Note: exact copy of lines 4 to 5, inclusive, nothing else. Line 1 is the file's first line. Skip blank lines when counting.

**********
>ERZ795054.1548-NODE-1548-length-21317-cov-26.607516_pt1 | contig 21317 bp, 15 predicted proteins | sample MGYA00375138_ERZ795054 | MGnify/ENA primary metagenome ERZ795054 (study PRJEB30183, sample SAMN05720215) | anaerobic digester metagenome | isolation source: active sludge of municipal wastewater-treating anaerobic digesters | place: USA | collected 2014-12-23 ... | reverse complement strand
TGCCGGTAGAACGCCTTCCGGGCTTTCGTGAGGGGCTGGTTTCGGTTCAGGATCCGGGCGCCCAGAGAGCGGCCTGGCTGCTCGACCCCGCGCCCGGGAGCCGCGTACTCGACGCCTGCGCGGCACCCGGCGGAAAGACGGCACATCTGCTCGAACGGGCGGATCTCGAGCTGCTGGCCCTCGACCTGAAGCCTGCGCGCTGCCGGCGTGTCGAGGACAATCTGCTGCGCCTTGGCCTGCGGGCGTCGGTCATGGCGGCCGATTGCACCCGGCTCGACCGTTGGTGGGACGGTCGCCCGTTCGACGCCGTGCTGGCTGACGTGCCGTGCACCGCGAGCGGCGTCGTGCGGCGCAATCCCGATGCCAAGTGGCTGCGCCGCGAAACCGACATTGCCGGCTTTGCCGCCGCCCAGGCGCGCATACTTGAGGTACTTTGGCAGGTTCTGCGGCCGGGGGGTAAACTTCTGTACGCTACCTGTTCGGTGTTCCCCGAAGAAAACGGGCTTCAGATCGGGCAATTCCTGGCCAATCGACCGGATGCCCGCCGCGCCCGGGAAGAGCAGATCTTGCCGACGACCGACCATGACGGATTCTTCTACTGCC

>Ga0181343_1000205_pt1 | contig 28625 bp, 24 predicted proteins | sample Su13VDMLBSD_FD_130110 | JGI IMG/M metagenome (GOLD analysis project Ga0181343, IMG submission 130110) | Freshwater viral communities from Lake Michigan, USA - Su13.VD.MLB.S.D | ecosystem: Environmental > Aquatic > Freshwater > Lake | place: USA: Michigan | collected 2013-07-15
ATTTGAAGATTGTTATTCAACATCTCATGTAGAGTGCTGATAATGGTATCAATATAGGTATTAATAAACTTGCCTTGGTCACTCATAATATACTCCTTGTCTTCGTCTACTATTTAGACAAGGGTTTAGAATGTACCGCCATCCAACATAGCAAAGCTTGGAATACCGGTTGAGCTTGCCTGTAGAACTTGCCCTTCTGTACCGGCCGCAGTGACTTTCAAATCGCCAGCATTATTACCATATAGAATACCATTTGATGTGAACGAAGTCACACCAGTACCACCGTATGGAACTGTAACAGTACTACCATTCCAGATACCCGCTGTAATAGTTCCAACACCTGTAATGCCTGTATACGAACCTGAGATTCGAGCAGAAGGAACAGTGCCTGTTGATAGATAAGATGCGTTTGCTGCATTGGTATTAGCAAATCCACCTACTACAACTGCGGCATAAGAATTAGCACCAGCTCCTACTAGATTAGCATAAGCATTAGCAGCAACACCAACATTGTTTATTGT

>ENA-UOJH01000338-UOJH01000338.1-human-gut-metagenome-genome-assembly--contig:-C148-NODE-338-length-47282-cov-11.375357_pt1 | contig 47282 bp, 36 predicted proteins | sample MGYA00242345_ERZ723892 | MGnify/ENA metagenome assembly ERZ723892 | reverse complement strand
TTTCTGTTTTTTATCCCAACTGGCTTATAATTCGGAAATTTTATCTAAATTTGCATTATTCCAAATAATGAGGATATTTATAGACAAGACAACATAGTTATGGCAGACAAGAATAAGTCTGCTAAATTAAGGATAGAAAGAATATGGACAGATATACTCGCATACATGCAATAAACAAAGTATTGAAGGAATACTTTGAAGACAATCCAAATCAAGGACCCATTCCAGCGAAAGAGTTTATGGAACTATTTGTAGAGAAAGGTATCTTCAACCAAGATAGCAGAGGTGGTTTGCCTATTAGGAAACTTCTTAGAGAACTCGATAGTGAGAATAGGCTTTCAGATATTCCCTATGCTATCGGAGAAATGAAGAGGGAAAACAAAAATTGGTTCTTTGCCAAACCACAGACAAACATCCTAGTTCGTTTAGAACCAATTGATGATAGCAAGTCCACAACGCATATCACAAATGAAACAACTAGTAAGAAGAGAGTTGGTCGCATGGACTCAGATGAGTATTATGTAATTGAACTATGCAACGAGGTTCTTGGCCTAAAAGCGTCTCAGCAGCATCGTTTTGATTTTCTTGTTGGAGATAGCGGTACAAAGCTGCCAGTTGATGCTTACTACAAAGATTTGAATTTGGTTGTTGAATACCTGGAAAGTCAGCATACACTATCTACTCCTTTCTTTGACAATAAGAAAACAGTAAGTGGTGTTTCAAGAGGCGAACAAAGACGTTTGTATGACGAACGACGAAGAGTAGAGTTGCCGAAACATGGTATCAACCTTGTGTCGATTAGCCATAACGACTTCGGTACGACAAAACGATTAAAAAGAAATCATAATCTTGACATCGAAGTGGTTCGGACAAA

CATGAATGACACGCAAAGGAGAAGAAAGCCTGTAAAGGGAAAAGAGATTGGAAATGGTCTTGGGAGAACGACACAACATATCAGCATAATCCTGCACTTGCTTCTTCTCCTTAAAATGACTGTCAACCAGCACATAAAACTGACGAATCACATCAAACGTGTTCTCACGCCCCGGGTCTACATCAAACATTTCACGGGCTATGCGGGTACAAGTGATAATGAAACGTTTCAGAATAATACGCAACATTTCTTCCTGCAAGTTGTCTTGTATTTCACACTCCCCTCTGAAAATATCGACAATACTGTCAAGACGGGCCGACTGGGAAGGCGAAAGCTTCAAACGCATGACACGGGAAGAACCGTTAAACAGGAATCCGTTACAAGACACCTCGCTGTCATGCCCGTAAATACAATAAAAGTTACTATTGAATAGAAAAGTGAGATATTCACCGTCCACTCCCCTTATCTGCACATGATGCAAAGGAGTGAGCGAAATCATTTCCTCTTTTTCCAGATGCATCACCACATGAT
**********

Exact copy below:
ATTTGAAGATTGTTATTCAACATCTCATGTAGAGTGCTGATAATGGTATCAATATAGGTATTAATAAACTTGCCTTGGTCACTCATAATATACTCCTTGTCTTCGTCTACTATTTAGACAAGGGTTTAGAATGTACCGCCATCCAACATAGCAAAGCTTGGAATACCGGTTGAGCTTGCCTGTAGAACTTGCCCTTCTGTACCGGCCGCAGTGACTTTCAAATCGCCAGCATTATTACCATATAGAATACCATTTGATGTGAACGAAGTCACACCAGTACCACCGTATGGAACTGTAACAGTACTACCATTCCAGATACCCGCTGTAATAGTTCCAACACCTGTAATGCCTGTATACGAACCTGAGATTCGAGCAGAAGGAACAGTGCCTGTTGATAGATAAGATGCGTTTGCTGCATTGGTATTAGCAAATCCACCTACTACAACTGCGGCATAAGAATTAGCACCAGCTCCTACTAGATTAGCATAAGCATTAGCAGCAACACCAACATTGTTTATTGT

>ENA-UOJH01000338-UOJH01000338.1-human-gut-metagenome-genome-assembly--contig:-C148-NODE-338-length-47282-cov-11.375357_pt1 | contig 47282 bp, 36 predicted proteins | sample MGYA00242345_ERZ723892 | MGnify/ENA metagenome assembly ERZ723892 | reverse complement strand